Kristin Murphy, Deseret News
WENDOVER — It's been busy inside a particular hangar at the Wendover airport lately.
But it's when things are quiet that there is a sense of what's going on.
"You absolutely can," said Jim Petersen, Wendover's airport director, "You can kind of feel the veterans that are still in there."
Petersen isn't just talking about any hangar. He's talking about the Enola Gay hangar.
The Enola Gay is the B-29 Superfortress bomber that carried the first atomic bomb as a weapon of war, which was dropped on Hiroshima, Japan, Aug. 6, 1945. Three days later the Enola Gay carried a crew that provided weather reconnaissance when another B-29, named Bockscar, dropped a second atomic bomb, this time on Nagasaki.
The crews that trained for that first mission were based in Wendover.
"Some of the visitors who come here know what went on here," said Petersen, "But a lot of the visitors who come out to Wendover to gamble don't really know what's here."
That's not a big surprise because for nearly 60 years, the hangar was neglected, its walls rusting and windows broken.
Now, though, the hangar is being restored. Thanks to a Save America's Treasures Grant from the National Park Service, work has been going on at the hangar for about a year.
Ultimately, Petersen would like to see the hangar and surrounding buildings where the crew trained listed as a National Historic Monument. "The people that come really need to know what went on. They really need to understand the story and the sacrifices of our World War II veterans," said Petersen.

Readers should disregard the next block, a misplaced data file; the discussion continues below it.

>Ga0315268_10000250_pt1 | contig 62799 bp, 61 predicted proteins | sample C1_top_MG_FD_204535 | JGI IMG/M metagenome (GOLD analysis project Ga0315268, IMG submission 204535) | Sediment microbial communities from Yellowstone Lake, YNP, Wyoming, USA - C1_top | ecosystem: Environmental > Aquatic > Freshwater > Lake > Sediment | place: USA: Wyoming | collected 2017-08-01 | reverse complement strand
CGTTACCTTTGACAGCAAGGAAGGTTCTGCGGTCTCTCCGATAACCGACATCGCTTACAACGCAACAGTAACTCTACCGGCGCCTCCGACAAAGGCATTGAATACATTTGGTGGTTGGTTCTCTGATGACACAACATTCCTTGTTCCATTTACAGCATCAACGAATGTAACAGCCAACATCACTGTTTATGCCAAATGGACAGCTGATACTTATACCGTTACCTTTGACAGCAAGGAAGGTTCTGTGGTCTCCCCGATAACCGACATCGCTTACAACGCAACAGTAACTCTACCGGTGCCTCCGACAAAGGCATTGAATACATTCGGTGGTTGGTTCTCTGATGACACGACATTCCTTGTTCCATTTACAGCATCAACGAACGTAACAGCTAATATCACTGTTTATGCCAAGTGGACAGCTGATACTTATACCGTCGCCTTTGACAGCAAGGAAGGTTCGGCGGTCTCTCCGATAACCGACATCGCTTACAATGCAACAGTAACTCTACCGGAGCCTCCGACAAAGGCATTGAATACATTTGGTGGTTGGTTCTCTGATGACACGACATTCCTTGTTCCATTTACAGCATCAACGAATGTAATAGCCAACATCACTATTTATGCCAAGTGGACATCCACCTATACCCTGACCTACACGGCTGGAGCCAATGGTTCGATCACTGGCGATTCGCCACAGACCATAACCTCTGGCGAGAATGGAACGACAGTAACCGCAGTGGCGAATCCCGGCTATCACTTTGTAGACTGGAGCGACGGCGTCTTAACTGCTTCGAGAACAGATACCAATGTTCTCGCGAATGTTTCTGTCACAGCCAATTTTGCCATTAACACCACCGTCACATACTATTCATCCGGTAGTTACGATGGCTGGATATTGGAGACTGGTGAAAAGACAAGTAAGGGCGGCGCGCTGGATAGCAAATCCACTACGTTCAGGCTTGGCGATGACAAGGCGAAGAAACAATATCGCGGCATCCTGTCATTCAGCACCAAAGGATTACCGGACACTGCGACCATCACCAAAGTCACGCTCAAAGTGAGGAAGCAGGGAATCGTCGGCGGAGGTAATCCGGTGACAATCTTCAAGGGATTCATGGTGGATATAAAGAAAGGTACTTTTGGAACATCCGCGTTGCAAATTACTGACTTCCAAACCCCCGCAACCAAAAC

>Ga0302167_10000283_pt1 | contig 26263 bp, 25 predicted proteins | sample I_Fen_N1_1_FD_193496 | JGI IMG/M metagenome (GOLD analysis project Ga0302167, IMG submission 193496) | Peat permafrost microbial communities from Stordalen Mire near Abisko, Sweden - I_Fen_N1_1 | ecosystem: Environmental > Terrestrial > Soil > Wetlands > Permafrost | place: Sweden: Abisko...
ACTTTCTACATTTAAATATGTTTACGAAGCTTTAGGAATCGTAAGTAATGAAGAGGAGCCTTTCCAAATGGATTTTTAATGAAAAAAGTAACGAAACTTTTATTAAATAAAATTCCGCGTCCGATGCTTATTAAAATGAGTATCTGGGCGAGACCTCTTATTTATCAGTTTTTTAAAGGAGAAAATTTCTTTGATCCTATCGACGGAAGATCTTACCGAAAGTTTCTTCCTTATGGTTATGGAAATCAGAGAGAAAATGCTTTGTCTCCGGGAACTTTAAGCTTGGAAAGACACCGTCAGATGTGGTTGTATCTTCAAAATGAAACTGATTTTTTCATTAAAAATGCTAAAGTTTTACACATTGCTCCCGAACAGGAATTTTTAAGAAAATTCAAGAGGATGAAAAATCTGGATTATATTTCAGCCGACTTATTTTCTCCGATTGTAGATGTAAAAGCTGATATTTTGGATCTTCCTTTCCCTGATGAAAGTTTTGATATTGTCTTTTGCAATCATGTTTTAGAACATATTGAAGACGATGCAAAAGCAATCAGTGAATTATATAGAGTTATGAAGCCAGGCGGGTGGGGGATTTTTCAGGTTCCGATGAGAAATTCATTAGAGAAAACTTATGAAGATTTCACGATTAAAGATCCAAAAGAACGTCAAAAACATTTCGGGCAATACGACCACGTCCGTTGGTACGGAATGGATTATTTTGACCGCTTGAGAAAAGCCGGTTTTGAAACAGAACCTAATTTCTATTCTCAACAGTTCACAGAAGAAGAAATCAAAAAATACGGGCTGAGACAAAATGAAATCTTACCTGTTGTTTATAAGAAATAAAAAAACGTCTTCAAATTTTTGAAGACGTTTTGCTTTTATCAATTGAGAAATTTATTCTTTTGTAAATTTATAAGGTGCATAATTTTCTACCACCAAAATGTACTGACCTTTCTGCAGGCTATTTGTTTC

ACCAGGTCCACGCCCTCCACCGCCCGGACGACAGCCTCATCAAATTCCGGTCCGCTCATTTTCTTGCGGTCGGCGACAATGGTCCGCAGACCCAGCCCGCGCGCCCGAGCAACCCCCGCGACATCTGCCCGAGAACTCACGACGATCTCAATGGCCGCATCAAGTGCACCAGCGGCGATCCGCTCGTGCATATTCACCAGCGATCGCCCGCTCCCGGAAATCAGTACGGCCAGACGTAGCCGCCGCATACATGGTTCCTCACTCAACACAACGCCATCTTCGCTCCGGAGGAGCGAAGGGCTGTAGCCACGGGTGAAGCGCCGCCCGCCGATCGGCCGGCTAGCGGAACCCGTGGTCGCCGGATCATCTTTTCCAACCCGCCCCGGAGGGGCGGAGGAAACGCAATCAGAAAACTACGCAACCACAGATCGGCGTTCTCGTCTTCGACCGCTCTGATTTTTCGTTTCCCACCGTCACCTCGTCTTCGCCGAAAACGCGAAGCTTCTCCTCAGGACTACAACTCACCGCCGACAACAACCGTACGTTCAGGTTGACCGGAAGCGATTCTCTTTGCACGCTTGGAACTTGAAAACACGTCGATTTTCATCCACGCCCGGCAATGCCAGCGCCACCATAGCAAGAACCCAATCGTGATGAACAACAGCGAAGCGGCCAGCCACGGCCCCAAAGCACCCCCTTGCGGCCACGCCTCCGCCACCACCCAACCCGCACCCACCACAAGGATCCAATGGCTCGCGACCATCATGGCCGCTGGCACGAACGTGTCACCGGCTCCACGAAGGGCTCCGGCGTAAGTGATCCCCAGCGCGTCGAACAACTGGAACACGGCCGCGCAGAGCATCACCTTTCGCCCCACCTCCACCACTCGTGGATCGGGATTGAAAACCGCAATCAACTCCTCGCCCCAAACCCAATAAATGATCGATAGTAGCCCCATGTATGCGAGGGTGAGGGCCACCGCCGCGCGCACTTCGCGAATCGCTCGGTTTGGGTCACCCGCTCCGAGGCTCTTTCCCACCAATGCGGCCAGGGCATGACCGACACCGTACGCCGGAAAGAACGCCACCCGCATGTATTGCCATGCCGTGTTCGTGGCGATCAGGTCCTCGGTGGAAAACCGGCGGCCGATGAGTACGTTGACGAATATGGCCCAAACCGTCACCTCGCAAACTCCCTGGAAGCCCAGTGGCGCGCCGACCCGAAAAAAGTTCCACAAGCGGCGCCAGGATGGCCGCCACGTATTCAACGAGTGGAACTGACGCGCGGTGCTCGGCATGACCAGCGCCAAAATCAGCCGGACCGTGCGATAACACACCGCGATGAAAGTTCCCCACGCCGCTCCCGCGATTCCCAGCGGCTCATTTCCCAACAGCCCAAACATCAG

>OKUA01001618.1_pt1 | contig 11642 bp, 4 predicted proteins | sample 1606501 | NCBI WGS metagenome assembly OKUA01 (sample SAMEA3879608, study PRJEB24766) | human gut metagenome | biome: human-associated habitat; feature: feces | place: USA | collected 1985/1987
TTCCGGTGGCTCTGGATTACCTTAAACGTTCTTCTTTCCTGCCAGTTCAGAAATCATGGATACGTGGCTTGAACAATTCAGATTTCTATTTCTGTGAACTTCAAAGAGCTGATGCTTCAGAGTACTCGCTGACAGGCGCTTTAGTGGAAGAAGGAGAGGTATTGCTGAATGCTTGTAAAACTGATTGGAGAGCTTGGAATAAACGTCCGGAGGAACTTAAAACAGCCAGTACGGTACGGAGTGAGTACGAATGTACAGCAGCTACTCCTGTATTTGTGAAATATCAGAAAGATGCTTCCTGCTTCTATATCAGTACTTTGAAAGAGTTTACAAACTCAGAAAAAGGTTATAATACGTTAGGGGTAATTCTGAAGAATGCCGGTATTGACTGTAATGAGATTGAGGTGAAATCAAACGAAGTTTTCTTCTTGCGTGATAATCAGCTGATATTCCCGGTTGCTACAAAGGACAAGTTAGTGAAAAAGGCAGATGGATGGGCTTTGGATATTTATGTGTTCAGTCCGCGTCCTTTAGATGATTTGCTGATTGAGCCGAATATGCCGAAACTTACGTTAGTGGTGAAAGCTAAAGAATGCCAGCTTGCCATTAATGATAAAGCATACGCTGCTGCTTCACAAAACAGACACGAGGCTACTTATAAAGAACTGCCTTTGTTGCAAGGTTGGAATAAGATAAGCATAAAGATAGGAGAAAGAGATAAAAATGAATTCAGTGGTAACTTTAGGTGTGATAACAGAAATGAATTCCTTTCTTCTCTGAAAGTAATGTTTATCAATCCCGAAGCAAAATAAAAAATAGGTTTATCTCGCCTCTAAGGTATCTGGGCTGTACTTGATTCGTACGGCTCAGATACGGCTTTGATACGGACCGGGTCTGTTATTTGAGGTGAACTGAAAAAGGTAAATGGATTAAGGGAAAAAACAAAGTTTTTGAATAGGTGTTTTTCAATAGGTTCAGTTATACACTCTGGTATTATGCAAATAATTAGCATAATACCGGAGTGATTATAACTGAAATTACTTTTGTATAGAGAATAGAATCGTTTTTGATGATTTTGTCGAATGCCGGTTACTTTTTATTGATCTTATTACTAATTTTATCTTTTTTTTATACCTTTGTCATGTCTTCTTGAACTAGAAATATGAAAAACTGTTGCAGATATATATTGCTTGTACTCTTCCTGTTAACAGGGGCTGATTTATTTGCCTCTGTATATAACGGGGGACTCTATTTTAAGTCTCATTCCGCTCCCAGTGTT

The hangar is already listed on the National Register of Historic Places, but getting on the monuments list would bring it more attention.
First, though, there is a lot of work to be done.
"It's a challenge because it's an old building and it's not the straightest building," said construction supervisor Matt Gates. "But we'll get it done. It needs to be done."
Inmates from the Utah State Prison System are working on the project, which cuts costs. "It's pretty cool, really," said D.J. Callioux, one of the inmates fixing the roof.
Callioux says he researched the Enola Gay once he found out he would be working on the hangar. Leaning about the airplane's place in history gave him a greater appreciation of the work that needed to be done.
He also says it made him appreciate the little things. "When you go to prison, you lose everything," said Callioux, who is serving time on drug distribution charges, "so being able to come out here means I'm a lucky person. It's a lot of freedom. It gets us back to getting used to the real world and society and not just mildewing in prison."
Callioux is set to be released in two weeks after having served two years.
"I think a lot of these guys come from backgrounds where they didn't appreciate much," said Gates, who is also in charge of the inmate construction team, "Getting to come out here gives them a chance to be ready for the outside world. They're learning a trade and a little about the history of this state."
It's a piece of history that is finally being remembered.
"It really deserves a great deal more than where we are," said Petersen, "but we've made a lot of progress."
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